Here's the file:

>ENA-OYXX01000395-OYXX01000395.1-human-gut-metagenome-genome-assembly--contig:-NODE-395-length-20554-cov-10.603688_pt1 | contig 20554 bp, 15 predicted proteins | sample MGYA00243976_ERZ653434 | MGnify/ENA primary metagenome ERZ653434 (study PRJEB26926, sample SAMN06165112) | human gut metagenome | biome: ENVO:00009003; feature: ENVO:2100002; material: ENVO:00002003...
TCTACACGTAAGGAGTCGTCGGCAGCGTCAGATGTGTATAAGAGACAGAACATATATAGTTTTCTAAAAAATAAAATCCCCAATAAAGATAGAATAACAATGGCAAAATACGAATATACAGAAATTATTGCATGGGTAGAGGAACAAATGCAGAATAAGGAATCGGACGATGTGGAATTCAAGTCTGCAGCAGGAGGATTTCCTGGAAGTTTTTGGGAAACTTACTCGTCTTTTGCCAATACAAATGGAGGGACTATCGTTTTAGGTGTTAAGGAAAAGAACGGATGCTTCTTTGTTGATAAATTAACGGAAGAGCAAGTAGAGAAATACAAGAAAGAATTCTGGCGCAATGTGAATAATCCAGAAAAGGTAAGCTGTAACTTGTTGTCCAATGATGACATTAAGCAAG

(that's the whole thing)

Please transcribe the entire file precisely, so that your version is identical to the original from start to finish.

>ENA-OYXX01000395-OYXX01000395.1-human-gut-metagenome-genome-assembly--contig:-NODE-395-length-20554-cov-10.603688_pt1 | contig 20554 bp, 15 predicted proteins | sample MGYA00243976_ERZ653434 | MGnify/ENA primary metagenome ERZ653434 (study PRJEB26926, sample SAMN06165112) | human gut metagenome | biome: ENVO:00009003; feature: ENVO:2100002; material: ENVO:00002003...
TCTACACGTAAGGAGTCGTCGGCAGCGTCAGATGTGTATAAGAGACAGAACATATATAGTTTTCTAAAAAATAAAATCCCCAATAAAGATAGAATAACAATGGCAAAATACGAATATACAGAAATTATTGCATGGGTAGAGGAACAAATGCAGAATAAGGAATCGGACGATGTGGAATTCAAGTCTGCAGCAGGAGGATTTCCTGGAAGTTTTTGGGAAACTTACTCGTCTTTTGCCAATACAAATGGAGGGACTATCGTTTTAGGTGTTAAGGAAAAGAACGGATGCTTCTTTGTTGATAAATTAACGGAAGAGCAAGTAGAGAAATACAAGAAAGAATTCTGGCGCAATGTGAATAATCCAGAAAAGGTAAGCTGTAACTTGTTGTCCAATGATGACATTAAGCAAG